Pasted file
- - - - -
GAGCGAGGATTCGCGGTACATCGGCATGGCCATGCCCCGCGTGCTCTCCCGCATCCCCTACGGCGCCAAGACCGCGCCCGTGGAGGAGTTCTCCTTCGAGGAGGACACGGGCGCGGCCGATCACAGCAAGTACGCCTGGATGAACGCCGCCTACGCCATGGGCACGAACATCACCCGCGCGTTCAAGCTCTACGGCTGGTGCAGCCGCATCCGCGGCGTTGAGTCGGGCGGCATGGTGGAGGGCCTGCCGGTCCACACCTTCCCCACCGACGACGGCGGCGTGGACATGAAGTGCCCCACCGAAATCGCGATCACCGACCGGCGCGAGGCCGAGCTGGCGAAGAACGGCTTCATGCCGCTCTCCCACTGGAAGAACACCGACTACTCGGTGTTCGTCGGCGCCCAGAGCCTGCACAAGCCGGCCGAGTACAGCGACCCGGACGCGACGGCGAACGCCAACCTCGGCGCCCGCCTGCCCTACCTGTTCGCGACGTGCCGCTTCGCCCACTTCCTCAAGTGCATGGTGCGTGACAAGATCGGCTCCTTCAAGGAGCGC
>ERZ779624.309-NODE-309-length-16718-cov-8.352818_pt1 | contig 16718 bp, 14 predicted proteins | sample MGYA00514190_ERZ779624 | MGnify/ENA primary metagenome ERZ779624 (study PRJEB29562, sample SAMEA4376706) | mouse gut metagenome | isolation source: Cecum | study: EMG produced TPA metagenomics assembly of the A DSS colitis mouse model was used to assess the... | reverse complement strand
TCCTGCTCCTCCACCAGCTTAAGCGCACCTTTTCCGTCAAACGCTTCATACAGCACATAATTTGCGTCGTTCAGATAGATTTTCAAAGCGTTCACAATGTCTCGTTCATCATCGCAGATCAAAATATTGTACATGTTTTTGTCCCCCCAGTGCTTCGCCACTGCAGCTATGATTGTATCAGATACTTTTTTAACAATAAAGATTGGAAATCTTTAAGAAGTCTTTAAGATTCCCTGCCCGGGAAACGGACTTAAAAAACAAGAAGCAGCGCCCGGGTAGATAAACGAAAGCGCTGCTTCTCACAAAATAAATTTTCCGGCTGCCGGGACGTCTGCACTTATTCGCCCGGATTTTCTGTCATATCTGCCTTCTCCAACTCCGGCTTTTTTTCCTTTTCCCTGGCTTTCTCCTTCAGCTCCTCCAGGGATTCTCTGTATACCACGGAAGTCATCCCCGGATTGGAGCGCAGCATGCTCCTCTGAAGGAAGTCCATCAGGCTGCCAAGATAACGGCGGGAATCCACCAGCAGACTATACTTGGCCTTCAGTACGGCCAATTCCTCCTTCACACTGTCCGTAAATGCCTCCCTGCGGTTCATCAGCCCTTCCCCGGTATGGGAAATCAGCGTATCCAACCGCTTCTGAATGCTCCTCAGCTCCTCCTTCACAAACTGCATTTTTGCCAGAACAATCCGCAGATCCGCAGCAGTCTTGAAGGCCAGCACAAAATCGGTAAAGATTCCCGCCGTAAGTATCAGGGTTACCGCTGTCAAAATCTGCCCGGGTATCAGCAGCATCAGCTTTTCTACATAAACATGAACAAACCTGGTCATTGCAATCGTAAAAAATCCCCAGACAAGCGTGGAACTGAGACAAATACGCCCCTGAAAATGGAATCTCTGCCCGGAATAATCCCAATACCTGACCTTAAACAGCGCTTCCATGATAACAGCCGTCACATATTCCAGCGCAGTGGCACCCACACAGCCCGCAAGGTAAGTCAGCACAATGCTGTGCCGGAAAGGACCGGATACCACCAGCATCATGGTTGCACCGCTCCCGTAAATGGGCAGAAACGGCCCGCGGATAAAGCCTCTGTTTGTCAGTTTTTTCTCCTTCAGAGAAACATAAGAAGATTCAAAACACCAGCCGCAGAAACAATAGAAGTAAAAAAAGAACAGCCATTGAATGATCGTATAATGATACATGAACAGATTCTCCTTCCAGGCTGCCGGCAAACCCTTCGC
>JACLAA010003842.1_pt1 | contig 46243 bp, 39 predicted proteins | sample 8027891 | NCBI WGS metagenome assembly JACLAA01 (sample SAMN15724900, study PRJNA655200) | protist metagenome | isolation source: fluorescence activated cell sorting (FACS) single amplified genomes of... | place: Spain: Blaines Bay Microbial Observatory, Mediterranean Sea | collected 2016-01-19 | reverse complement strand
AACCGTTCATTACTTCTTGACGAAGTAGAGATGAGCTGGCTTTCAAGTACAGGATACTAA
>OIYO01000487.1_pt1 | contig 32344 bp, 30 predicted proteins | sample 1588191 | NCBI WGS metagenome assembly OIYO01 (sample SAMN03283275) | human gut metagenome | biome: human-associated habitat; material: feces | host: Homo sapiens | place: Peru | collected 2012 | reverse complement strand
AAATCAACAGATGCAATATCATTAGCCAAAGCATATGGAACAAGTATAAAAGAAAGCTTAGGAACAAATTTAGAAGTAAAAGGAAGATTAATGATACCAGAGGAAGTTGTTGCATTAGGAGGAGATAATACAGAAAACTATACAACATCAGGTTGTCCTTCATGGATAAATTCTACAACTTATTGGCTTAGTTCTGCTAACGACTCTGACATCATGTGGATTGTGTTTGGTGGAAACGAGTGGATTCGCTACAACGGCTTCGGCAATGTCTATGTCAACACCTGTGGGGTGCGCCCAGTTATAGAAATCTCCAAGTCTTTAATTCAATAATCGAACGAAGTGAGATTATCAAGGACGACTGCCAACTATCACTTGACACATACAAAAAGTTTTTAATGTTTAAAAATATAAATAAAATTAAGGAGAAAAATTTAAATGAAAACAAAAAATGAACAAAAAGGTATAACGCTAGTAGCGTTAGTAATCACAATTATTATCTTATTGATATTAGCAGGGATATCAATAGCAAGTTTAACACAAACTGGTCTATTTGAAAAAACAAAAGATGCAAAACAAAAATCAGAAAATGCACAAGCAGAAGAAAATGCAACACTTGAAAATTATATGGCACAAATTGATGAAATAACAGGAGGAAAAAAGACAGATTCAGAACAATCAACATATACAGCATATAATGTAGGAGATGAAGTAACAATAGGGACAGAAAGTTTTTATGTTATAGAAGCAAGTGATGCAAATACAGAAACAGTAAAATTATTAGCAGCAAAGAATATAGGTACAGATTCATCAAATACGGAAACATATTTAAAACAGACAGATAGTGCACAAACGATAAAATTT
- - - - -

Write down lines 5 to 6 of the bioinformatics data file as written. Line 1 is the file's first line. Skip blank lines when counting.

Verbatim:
AACCGTTCATTACTTCTTGACGAAGTAGAGATGAGCTGGCTTTCAAGTACAGGATACTAA
>OIYO01000487.1_pt1 | contig 32344 bp, 30 predicted proteins | sample 1588191 | NCBI WGS metagenome assembly OIYO01 (sample SAMN03283275) | human gut metagenome | biome: human-associated habitat; material: feces | host: Homo sapiens | place: Peru | collected 2012 | reverse complement strand